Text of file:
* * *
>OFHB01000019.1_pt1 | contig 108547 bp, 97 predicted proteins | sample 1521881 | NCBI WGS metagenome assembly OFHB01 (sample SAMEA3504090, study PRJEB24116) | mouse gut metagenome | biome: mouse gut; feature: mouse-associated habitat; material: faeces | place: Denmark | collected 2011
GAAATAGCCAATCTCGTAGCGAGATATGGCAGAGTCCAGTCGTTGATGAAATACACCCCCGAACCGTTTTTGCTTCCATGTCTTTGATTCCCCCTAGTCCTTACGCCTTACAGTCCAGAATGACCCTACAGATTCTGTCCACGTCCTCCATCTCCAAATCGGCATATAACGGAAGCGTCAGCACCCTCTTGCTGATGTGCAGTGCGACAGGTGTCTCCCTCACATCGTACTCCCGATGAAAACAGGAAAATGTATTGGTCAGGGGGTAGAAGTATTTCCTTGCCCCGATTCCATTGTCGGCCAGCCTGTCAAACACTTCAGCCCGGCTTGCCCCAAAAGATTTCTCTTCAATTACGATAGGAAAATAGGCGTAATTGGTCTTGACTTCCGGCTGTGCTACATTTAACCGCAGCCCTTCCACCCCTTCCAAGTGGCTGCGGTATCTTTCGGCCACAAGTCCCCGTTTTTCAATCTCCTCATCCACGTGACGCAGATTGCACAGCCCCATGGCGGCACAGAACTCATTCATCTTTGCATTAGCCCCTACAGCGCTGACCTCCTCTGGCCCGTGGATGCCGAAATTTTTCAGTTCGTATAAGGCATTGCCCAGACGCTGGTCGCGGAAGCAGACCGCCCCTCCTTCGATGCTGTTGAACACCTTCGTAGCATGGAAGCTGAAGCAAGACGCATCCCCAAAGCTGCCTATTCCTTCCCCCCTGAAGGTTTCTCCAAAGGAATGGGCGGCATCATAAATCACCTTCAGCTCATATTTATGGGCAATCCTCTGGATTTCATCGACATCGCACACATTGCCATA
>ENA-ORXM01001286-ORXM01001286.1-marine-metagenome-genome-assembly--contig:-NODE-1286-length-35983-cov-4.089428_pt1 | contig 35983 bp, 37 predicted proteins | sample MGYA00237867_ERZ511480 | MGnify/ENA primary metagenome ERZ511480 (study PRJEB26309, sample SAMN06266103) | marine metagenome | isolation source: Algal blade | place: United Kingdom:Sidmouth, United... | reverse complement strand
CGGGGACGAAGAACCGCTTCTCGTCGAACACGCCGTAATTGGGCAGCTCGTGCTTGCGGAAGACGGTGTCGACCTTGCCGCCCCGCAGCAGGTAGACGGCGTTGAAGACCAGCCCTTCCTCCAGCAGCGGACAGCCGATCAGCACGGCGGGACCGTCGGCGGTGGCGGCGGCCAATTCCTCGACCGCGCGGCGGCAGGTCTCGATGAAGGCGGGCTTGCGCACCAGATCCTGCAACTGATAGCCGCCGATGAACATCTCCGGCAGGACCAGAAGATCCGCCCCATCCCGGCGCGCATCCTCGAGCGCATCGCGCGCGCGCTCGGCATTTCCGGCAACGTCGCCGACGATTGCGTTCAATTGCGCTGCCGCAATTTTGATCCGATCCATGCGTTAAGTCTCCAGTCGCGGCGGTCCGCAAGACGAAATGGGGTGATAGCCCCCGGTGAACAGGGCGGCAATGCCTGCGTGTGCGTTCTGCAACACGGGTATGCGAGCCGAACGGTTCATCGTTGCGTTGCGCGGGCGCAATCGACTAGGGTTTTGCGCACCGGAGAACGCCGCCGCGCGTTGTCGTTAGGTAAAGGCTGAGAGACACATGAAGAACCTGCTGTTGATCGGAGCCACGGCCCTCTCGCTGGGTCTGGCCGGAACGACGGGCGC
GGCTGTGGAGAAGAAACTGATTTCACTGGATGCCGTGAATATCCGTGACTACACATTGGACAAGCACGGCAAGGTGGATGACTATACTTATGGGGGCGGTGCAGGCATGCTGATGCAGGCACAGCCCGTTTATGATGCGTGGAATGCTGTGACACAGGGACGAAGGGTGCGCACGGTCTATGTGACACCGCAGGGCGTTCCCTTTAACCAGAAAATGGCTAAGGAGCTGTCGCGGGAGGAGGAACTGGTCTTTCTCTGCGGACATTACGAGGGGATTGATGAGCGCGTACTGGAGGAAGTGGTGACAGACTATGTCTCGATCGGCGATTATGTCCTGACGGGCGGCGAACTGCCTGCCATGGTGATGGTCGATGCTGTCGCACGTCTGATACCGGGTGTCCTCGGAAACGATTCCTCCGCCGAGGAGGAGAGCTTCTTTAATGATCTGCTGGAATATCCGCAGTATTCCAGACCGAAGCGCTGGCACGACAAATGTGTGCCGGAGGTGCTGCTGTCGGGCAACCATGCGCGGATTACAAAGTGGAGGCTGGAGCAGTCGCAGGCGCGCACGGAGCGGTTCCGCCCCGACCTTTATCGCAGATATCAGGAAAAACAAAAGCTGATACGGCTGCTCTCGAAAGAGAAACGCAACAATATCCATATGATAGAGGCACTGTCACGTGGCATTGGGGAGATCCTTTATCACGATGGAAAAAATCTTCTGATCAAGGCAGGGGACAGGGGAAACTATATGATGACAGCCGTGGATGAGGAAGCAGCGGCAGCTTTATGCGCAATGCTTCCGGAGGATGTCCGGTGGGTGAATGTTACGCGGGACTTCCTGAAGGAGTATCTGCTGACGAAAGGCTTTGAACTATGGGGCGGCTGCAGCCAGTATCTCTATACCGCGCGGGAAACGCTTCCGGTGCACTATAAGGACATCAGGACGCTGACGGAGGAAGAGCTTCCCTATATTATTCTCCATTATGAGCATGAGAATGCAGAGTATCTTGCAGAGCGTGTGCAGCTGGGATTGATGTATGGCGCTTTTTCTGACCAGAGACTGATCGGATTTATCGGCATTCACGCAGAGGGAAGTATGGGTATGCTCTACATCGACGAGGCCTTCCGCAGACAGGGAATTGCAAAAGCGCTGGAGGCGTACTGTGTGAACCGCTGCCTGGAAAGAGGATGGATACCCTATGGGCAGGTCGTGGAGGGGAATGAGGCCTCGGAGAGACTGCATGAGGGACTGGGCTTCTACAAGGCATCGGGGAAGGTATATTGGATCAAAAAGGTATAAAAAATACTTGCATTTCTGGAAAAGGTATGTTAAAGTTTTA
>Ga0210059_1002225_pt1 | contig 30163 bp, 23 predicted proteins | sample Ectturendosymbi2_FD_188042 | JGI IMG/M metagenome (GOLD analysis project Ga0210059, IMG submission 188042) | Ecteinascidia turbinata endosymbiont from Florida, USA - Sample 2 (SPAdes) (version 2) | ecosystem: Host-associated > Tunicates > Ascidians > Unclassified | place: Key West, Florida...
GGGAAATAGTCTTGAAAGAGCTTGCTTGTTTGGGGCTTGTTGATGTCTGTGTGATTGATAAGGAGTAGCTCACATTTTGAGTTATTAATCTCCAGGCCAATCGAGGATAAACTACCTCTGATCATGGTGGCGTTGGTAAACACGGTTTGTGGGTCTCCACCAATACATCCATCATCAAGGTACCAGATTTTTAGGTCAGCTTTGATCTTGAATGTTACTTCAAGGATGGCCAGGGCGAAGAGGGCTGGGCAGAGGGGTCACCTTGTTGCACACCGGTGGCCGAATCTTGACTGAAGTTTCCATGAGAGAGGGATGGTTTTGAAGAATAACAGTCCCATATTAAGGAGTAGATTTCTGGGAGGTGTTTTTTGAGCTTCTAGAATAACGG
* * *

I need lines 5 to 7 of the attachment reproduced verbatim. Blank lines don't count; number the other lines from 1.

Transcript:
GGCTGTGGAGAAGAAACTGATTTCACTGGATGCCGTGAATATCCGTGACTACACATTGGACAAGCACGGCAAGGTGGATGACTATACTTATGGGGGCGGTGCAGGCATGCTGATGCAGGCACAGCCCGTTTATGATGCGTGGAATGCTGTGACACAGGGACGAAGGGTGCGCACGGTCTATGTGACACCGCAGGGCGTTCCCTTTAACCAGAAAATGGCTAAGGAGCTGTCGCGGGAGGAGGAACTGGTCTTTCTCTGCGGACATTACGAGGGGATTGATGAGCGCGTACTGGAGGAAGTGGTGACAGACTATGTCTCGATCGGCGATTATGTCCTGACGGGCGGCGAACTGCCTGCCATGGTGATGGTCGATGCTGTCGCACGTCTGATACCGGGTGTCCTCGGAAACGATTCCTCCGCCGAGGAGGAGAGCTTCTTTAATGATCTGCTGGAATATCCGCAGTATTCCAGACCGAAGCGCTGGCACGACAAATGTGTGCCGGAGGTGCTGCTGTCGGGCAACCATGCGCGGATTACAAAGTGGAGGCTGGAGCAGTCGCAGGCGCGCACGGAGCGGTTCCGCCCCGACCTTTATCGCAGATATCAGGAAAAACAAAAGCTGATACGGCTGCTCTCGAAAGAGAAACGCAACAATATCCATATGATAGAGGCACTGTCACGTGGCATTGGGGAGATCCTTTATCACGATGGAAAAAATCTTCTGATCAAGGCAGGGGACAGGGGAAACTATATGATGACAGCCGTGGATGAGGAAGCAGCGGCAGCTTTATGCGCAATGCTTCCGGAGGATGTCCGGTGGGTGAATGTTACGCGGGACTTCCTGAAGGAGTATCTGCTGACGAAAGGCTTTGAACTATGGGGCGGCTGCAGCCAGTATCTCTATACCGCGCGGGAAACGCTTCCGGTGCACTATAAGGACATCAGGACGCTGACGGAGGAAGAGCTTCCCTATATTATTCTCCATTATGAGCATGAGAATGCAGAGTATCTTGCAGAGCGTGTGCAGCTGGGATTGATGTATGGCGCTTTTTCTGACCAGAGACTGATCGGATTTATCGGCATTCACGCAGAGGGAAGTATGGGTATGCTCTACATCGACGAGGCCTTCCGCAGACAGGGAATTGCAAAAGCGCTGGAGGCGTACTGTGTGAACCGCTGCCTGGAAAGAGGATGGATACCCTATGGGCAGGTCGTGGAGGGGAATGAGGCCTCGGAGAGACTGCATGAGGGACTGGGCTTCTACAAGGCATCGGGGAAGGTATATTGGATCAAAAAGGTATAAAAAATACTTGCATTTCTGGAAAAGGTATGTTAAAGTTTTA
>Ga0210059_1002225_pt1 | contig 30163 bp, 23 predicted proteins | sample Ectturendosymbi2_FD_188042 | JGI IMG/M metagenome (GOLD analysis project Ga0210059, IMG submission 188042) | Ecteinascidia turbinata endosymbiont from Florida, USA - Sample 2 (SPAdes) (version 2) | ecosystem: Host-associated > Tunicates > Ascidians > Unclassified | place: Key West, Florida...
GGGAAATAGTCTTGAAAGAGCTTGCTTGTTTGGGGCTTGTTGATGTCTGTGTGATTGATAAGGAGTAGCTCACATTTTGAGTTATTAATCTCCAGGCCAATCGAGGATAAACTACCTCTGATCATGGTGGCGTTGGTAAACACGGTTTGTGGGTCTCCACCAATACATCCATCATCAAGGTACCAGATTTTTAGGTCAGCTTTGATCTTGAATGTTACTTCAAGGATGGCCAGGGCGAAGAGGGCTGGGCAGAGGGGTCACCTTGTTGCACACCGGTGGCCGAATCTTGACTGAAGTTTCCATGAGAGAGGGATGGTTTTGAAGAATAACAGTCCCATATTAAGGAGTAGATTTCTGGGAGGTGTTTTTTGAGCTTCTAGAATAACGG